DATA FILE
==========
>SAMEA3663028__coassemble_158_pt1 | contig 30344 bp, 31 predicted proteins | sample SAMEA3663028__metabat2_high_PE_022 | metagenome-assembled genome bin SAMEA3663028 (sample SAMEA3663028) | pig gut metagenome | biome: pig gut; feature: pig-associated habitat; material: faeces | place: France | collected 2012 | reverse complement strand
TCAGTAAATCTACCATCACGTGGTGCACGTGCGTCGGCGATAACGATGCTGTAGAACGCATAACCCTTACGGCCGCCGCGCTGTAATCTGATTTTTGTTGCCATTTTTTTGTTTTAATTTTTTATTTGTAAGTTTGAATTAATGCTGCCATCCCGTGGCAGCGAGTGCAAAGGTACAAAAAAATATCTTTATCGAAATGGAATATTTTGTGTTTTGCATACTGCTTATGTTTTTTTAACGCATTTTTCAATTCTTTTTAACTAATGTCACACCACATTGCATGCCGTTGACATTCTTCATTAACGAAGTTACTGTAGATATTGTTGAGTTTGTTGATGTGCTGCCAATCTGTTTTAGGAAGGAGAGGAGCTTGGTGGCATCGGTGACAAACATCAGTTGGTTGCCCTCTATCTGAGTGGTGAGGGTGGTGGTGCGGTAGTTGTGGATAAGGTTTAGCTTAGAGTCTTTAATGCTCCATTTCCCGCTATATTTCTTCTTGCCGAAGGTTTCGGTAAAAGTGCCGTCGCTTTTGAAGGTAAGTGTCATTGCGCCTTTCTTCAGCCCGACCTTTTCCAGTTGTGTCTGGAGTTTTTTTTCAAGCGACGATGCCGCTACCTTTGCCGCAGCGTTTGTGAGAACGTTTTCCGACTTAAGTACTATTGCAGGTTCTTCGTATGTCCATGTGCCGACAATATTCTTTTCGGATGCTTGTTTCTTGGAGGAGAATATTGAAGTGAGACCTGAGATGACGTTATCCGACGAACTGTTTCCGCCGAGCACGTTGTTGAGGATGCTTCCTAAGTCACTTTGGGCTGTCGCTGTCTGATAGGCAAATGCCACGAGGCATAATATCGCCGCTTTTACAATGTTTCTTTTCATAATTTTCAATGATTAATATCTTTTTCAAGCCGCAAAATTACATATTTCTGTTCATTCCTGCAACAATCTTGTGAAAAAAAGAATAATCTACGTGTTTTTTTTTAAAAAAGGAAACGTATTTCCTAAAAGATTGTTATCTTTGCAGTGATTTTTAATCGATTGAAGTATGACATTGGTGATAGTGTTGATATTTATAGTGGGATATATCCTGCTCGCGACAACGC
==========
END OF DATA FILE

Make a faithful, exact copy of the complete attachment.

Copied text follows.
>SAMEA3663028__coassemble_158_pt1 | contig 30344 bp, 31 predicted proteins | sample SAMEA3663028__metabat2_high_PE_022 | metagenome-assembled genome bin SAMEA3663028 (sample SAMEA3663028) | pig gut metagenome | biome: pig gut; feature: pig-associated habitat; material: faeces | place: France | collected 2012 | reverse complement strand
TCAGTAAATCTACCATCACGTGGTGCACGTGCGTCGGCGATAACGATGCTGTAGAACGCATAACCCTTACGGCCGCCGCGCTGTAATCTGATTTTTGTTGCCATTTTTTTGTTTTAATTTTTTATTTGTAAGTTTGAATTAATGCTGCCATCCCGTGGCAGCGAGTGCAAAGGTACAAAAAAATATCTTTATCGAAATGGAATATTTTGTGTTTTGCATACTGCTTATGTTTTTTTAACGCATTTTTCAATTCTTTTTAACTAATGTCACACCACATTGCATGCCGTTGACATTCTTCATTAACGAAGTTACTGTAGATATTGTTGAGTTTGTTGATGTGCTGCCAATCTGTTTTAGGAAGGAGAGGAGCTTGGTGGCATCGGTGACAAACATCAGTTGGTTGCCCTCTATCTGAGTGGTGAGGGTGGTGGTGCGGTAGTTGTGGATAAGGTTTAGCTTAGAGTCTTTAATGCTCCATTTCCCGCTATATTTCTTCTTGCCGAAGGTTTCGGTAAAAGTGCCGTCGCTTTTGAAGGTAAGTGTCATTGCGCCTTTCTTCAGCCCGACCTTTTCCAGTTGTGTCTGGAGTTTTTTTTCAAGCGACGATGCCGCTACCTTTGCCGCAGCGTTTGTGAGAACGTTTTCCGACTTAAGTACTATTGCAGGTTCTTCGTATGTCCATGTGCCGACAATATTCTTTTCGGATGCTTGTTTCTTGGAGGAGAATATTGAAGTGAGACCTGAGATGACGTTATCCGACGAACTGTTTCCGCCGAGCACGTTGTTGAGGATGCTTCCTAAGTCACTTTGGGCTGTCGCTGTCTGATAGGCAAATGCCACGAGGCATAATATCGCCGCTTTTACAATGTTTCTTTTCATAATTTTCAATGATTAATATCTTTTTCAAGCCGCAAAATTACATATTTCTGTTCATTCCTGCAACAATCTTGTGAAAAAAAGAATAATCTACGTGTTTTTTTTTAAAAAAGGAAACGTATTTCCTAAAAGATTGTTATCTTTGCAGTGATTTTTAATCGATTGAAGTATGACATTGGTGATAGTGTTGATATTTATAGTGGGATATATCCTGCTCGCGACAACGC